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A Cowboy and a Researcher:

by Sara Carney

The Adventures of Dr. Dickson Varner a serious researcher and a bit of a daredevil, but Varner’s wild streak is no surprise when you hear about his roots.

Born to be a Cowboy

A young Dickson Varner and his family. It’s not immediately apparent from his calm demeanor, but Dr. Dickson Varner is fearless. Not only is he is an avid horseman, but he regularly participates in mountain man challenges. As a certified American Mountain Man, Varner heads to the Rocky Mountains each year to live in remote areas for about a month, outfitted in buckskins and moccasins, with only the resources available to the mountain men of the early 1800s. Varner rides horseback with a couple of friends, covering several hundred miles across the wild Rocky Mountains with a pack mule, compass, knife, tomahawk, and flintlock firearms. When not conquering rugged terrain and embracing the outdoors, Varner serves as professor and Pin Oak Stud Chair of Stallion Reproductive Studies in the Department of Large Animal Clinical Sciences. He is largely responsible for shaping the Texas A&M College of Veterinary Medicine & Biomedical Science (CVM) equine theriogenology, or reproduction, program and developing its reputation as an international leader in stallion fertility research and patient care. “I wonder nearly every day how I reached this lot in life—that of an academic theriogenologist,” Varner said. “Certainly the path to my current position was unpredicted by me and nothing short of incomprehensible to the loved ones that offered guidance during my formative years.” It may seem somewhat unexpected that someone can be both

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“Born the son of a bona fide cowboy and cowgirl,” Varner was destined for the life of the Wild West. His parents, Victor “Tex” and Hope Carol Varner, were rodeo producers in the Ozarks of Missouri. There, they started a Wild West show named the Ozark Stampede, filled with a multitude of trick acts, musical entertainment, and animal acts involving such animals as horses, ostriches, llamas, buffalo, and even high-diving mules. The facility also offered trail rides daily, with up to 30 horses per ride, and hay rides with an eighthorse hitch. Varner described the show as “a sight to behold.” It included typical rodeo events—bareback broncs, and bull riding. But, there were more unusual events as well, including jumping horses, mules, trick horses, trick dogs, and chariot races. His parents even produced some of the first all-girl rodeos in the mid 1950s. “I reckon it was this very upbringing that inspired my fascination for animals. I was exposed on a daily basis to an assortment of animals that most youth could only read about in books or visit at the zoo,” Varner said. Before Varner even said his first words or took his first steps, he spent time with animals, particularly horses. “From the time I was an infant, my parents immersed me and my two sisters in animal-related activities,” he recalled. “As an infant, I spent much time in an Indian cradle board that was hung in a tree over the watering tank where the horses would water off after the trail rides.” Harry the Educated Mule—named after Harry S. Truman, who was the president at the time—was the first in a long line of equine pals for Varner. “When I became old enough to ride on my own, I was mounted on Harry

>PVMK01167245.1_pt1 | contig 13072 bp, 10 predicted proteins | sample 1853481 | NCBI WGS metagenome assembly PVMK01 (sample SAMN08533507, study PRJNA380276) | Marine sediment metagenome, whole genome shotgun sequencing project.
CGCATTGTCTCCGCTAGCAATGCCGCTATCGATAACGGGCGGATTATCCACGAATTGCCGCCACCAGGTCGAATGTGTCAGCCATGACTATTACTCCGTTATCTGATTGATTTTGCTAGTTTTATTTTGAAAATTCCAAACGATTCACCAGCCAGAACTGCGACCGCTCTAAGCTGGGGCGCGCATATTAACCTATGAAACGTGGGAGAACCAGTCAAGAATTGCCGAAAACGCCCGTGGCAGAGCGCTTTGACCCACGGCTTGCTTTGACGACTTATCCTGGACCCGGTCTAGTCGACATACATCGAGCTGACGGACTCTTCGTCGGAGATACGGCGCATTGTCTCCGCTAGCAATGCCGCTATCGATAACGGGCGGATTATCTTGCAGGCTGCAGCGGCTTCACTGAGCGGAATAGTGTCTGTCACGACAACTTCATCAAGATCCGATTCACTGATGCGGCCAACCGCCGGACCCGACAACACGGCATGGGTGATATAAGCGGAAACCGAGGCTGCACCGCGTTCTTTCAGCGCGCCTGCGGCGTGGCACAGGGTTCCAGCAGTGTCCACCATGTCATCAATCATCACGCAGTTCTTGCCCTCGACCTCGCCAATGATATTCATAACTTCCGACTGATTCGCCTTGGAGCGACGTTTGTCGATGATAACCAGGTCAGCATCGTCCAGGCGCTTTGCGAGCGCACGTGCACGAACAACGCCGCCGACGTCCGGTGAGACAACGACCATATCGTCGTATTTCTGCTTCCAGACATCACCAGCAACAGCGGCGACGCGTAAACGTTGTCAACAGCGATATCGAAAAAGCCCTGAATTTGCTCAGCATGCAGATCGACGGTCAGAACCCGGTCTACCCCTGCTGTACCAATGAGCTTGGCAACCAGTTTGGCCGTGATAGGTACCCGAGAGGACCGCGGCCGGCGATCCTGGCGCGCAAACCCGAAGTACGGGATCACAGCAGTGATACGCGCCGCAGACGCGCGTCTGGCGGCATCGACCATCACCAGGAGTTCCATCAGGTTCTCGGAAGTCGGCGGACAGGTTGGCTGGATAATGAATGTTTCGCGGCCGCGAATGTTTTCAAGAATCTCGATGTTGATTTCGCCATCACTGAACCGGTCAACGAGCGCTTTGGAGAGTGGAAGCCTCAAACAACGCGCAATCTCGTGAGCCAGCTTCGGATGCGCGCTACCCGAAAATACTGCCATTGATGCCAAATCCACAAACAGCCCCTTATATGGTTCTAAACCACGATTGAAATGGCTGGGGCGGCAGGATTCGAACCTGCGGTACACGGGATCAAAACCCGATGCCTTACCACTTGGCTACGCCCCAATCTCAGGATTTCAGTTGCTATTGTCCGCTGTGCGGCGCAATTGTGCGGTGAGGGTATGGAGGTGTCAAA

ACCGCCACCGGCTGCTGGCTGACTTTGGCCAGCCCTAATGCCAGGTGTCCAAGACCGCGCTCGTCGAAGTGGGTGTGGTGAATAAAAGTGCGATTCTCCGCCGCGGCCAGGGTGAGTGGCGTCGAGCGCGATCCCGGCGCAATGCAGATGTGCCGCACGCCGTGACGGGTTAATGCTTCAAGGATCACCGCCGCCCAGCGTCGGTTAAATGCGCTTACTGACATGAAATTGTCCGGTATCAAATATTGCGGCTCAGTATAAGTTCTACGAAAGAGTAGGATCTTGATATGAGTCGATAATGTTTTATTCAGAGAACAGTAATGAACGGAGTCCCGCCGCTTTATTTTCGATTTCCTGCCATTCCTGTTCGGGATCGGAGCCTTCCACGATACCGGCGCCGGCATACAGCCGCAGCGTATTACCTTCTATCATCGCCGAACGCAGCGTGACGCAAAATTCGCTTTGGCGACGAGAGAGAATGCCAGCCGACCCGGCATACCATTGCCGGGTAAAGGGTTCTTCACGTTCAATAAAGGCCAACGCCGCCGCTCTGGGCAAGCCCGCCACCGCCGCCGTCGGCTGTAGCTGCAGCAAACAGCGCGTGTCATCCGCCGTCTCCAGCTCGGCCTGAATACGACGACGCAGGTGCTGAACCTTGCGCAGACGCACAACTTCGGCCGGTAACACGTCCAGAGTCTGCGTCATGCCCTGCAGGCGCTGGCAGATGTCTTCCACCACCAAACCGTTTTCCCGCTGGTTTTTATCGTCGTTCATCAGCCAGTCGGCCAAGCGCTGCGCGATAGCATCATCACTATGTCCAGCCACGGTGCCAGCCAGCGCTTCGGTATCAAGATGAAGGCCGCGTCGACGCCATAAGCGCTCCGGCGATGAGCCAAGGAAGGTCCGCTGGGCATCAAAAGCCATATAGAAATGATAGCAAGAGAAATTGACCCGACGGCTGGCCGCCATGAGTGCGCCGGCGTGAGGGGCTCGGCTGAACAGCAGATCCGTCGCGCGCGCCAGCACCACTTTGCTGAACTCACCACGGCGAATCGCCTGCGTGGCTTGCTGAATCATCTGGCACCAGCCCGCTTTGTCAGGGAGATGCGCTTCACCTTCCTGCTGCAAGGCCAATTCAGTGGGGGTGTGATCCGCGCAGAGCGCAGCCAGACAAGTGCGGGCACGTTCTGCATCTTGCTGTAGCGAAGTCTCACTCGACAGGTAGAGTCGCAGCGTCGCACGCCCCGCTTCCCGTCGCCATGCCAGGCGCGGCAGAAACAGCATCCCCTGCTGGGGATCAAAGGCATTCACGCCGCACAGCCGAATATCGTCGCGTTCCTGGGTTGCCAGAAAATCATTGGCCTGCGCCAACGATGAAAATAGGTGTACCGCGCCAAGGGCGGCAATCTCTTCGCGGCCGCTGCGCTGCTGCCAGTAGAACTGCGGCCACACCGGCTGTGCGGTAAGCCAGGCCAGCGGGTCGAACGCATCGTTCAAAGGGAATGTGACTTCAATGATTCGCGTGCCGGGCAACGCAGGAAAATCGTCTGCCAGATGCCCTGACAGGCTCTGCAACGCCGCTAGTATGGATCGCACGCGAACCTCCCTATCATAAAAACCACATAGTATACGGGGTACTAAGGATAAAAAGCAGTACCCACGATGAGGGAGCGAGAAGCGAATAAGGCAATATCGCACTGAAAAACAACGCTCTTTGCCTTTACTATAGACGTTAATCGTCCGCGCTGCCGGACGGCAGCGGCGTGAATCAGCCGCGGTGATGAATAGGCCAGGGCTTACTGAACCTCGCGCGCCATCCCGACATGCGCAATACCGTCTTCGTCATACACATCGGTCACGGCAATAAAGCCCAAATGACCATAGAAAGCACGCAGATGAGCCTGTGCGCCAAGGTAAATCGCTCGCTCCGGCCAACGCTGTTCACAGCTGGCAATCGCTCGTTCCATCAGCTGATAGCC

Jumping stock rehearsing for rodeo.

CVM Today - Winter 2017  

A semi-annual publication for the faculty, staff, students, alumni, and friends of the Texas A&M College of Veterinary Medicine & Biomedical...

CVM Today - Winter 2017  

A semi-annual publication for the faculty, staff, students, alumni, and friends of the Texas A&M College of Veterinary Medicine & Biomedical...